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5M Australians impacted by suicide during COVID-19

5M Australians impacted by suicide during COVID-19
Australia’s annual suicide rate (3,318) is currently more than three times that of deaths from COVID-19 (1,012). It’s an alarming statistic, but considering one in four Australians report knowing someone who has died by suicide in the past 12 months (the equivalent of 5 million people), it’s perhaps not surprising either.

Social isolation, the economy and jobs are key drivers of distress, particularly amongst women, according to findings by Suicide Prevention Australia’s second State of the Nation report, which will be officially released next week on World Suicide Prevention Day.

Suicide Prevention Australia CEO Nieves Murray said history showed major increases in suicide were linked to major social and economic events* and there was none more concerning facing Australia than right now.
“Every life lost to suicide is heartbreaking. It’s important to remember that every statistic represents a life lost and a cascade of grief amongst family, friends, schools, workplaces and community groups.”

Legislation is the best prevention against suicide rates increasing, particularly given the major government decisions about economic, employee and welfare to support Australia’s COVID-repair and recovery, says Ms Murray.

“There have never been more lives lost to suicide in this country.

“Australia needs a national Suicide Prevention Act, and we need to act now.

“We all have a role to play in preventing suicide. An Act will legislate a whole-of-government priority to prevent suicide and focus the attention of every agency to address the risk of suicide across our community.”

“Suicide prevention isn’t limited to health portfolios. Housing is suicide prevention, employment is suicide prevention, finance is suicide prevention, and education is suicide prevention.”

Social and economic isolation are the biggest drivers of suicide rates, explains Ms Murray, and COVID-19 has seen Australians subject to 18 months of lockdowns and disruption to their personal lives, employment and businesses.

“We’ve seen how quickly COVID-19 cases can get out of hand, and we need to have the same national policy focus and vigilance to stop suicide rates doing the same.

“The fact an overwhelming majority of Australians support this low-cost, low-risk, low-impact, high-outcome option should be the green light the Federal Government needs.  

“The heightened economic and social threat posed by COVID-19 means we cannot afford to wait to legislate,” says Ms Murray.

Psychologist Deirdre Brandner says she witnesses the impact of the pandemic on her client’s mental health every day.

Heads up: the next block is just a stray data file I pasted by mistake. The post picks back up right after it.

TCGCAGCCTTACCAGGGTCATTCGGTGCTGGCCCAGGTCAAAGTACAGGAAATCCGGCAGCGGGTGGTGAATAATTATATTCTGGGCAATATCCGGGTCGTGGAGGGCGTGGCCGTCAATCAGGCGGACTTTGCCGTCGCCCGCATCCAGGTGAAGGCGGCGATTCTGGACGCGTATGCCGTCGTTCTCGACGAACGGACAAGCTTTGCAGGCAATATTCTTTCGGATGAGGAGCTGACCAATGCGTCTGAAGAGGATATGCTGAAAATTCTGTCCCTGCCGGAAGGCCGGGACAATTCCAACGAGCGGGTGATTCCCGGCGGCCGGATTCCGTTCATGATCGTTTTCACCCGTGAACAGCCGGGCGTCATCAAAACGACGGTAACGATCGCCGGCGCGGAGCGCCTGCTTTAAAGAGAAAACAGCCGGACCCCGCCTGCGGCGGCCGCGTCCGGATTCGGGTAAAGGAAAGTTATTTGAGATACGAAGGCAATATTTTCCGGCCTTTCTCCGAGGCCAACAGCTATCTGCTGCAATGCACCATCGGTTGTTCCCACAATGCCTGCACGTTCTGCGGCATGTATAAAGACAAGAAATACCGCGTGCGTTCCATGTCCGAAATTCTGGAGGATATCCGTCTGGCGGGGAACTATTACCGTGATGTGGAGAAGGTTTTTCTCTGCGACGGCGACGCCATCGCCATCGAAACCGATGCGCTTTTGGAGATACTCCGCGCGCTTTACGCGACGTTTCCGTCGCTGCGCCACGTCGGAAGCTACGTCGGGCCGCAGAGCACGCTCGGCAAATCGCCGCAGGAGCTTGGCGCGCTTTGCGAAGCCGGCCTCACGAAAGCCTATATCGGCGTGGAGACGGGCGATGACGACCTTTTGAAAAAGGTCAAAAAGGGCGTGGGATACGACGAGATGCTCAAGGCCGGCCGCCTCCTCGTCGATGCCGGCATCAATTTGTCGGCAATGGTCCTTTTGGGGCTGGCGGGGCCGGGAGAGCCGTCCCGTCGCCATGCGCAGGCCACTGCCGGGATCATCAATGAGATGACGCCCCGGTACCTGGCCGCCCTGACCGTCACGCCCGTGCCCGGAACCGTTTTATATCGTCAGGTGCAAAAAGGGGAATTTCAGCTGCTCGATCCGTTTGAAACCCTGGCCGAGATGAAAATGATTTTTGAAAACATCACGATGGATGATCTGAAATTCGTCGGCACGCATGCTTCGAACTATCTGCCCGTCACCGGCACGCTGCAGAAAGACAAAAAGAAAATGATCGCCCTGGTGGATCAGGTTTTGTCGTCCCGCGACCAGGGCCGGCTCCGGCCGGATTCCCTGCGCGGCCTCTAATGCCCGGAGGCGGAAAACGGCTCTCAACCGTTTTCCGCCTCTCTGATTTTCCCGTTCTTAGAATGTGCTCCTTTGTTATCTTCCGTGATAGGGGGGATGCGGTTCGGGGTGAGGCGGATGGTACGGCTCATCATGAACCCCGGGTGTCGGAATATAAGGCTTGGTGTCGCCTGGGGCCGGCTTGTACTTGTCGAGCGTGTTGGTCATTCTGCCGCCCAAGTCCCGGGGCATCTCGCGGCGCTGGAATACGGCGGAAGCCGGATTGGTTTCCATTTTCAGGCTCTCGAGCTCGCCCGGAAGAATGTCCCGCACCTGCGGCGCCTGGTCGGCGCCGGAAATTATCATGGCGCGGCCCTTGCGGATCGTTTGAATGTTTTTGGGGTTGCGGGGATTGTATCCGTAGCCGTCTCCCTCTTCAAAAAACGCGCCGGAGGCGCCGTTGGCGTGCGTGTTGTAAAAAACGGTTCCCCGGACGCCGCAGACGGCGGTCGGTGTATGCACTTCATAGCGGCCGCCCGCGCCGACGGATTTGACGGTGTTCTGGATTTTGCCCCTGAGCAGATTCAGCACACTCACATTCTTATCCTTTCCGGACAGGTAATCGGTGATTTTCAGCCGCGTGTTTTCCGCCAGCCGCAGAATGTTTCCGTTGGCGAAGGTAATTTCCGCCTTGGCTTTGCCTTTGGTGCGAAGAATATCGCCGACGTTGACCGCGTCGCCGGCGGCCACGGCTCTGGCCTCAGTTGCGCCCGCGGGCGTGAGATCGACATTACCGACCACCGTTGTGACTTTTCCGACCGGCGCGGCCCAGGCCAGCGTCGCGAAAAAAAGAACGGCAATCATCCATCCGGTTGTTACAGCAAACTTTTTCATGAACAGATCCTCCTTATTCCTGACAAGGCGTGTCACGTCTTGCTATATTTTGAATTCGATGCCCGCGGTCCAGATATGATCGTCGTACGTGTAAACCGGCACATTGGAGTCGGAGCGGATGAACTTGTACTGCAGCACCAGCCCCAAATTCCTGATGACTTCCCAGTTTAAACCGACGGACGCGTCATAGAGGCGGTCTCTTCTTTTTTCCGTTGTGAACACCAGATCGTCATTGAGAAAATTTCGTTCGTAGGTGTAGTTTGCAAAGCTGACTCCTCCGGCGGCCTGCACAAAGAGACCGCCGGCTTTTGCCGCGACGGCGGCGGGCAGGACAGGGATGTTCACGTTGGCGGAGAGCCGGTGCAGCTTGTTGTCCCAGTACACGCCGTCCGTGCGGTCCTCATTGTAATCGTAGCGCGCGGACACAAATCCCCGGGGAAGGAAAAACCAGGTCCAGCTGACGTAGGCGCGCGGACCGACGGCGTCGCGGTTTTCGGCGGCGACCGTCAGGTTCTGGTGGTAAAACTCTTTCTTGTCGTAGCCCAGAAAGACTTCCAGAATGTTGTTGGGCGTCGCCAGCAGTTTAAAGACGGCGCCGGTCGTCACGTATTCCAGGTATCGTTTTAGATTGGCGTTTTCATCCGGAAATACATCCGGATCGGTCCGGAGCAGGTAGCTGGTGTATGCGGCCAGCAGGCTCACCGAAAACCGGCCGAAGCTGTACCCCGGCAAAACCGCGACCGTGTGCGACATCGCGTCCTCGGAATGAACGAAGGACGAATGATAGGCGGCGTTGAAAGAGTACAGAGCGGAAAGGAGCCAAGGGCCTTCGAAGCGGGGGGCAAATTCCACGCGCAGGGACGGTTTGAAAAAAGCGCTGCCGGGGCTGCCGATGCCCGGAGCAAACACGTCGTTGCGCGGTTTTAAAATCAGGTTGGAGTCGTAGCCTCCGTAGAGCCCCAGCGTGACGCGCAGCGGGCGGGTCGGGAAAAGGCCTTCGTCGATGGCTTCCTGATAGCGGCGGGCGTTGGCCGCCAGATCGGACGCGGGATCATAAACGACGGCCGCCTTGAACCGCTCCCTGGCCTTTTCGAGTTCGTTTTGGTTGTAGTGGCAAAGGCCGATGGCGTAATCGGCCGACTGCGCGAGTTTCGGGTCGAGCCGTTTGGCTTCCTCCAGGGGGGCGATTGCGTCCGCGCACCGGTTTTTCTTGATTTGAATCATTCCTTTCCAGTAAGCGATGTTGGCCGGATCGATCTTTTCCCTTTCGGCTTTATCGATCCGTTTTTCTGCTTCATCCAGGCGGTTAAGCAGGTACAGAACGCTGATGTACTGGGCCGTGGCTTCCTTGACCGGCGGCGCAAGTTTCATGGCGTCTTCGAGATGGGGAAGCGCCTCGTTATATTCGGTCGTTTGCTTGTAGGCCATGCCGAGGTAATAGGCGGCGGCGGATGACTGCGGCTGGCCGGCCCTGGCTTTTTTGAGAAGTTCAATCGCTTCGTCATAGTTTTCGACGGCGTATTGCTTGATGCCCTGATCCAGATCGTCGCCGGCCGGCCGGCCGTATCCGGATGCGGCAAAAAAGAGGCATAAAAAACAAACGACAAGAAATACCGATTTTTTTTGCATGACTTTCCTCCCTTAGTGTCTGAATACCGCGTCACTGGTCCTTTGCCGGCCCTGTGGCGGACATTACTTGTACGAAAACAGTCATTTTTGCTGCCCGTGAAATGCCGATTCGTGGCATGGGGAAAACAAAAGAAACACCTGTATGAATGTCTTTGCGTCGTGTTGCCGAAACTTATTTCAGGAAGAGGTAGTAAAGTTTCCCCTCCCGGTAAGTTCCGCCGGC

“The ongoing impact of uncertainty and anxiety surrounding the pandemic is leading to hopelessness. Hopeless thinking can lead to depression and, left untreated, clinical depression and suicide.

“As a professional, I am increasingly concerned about the mental health consequences of the COVID-19 pandemic and the resulting increase in suicidal behaviour.

“The incidence of suicide has definitely increased. It’s a result of increased mental health issues, which are a direct result of the pandemic, but also due to reduced access to psychologists and psychiatrists because of their increased workload.”

Ms Brandner says media exposure is compounding the issue and education and support is vital to reduce rates of suicide.

“To reduce suicides, we need to reduce the stress and fear that accompanies media messages. We need to offer evidence-based advice to manage mental health through social media channels.

“We can’t get everyone to a psychologist or psychiatrist at the moment, but we can do so much through education and support.”

To get help 24/7, phone Lifeline on 13 11 14 or the Suicide Call Back Service on 1300 659 467. If you or someone you know are in immediate danger, phone 000 for emergency services.

* According to the Federal Government’s Australian Institute of Health & Welfare: “While an individual’s reasons are personal and often complex, overall peaks and troughs in rates and numbers of deaths by suicide coincide— more or less—with social and economic events.”

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Haley Williams

Haley Williams has a Bachelor of Communication in Journalism and over a decade of experience in the media, marketing and communications industries.

She is a widely published journalist with a particular interest in writing magazine features on parenting, health, fitness, nutrition and education.

Before becoming a freelance journalist, Haley worked as a writer for NeoLife (a worldwide nutrition company), News Limited and APN News & Media.

Haley also has extensive experience as an SEO Content Writer and Digital Marketing Strategist.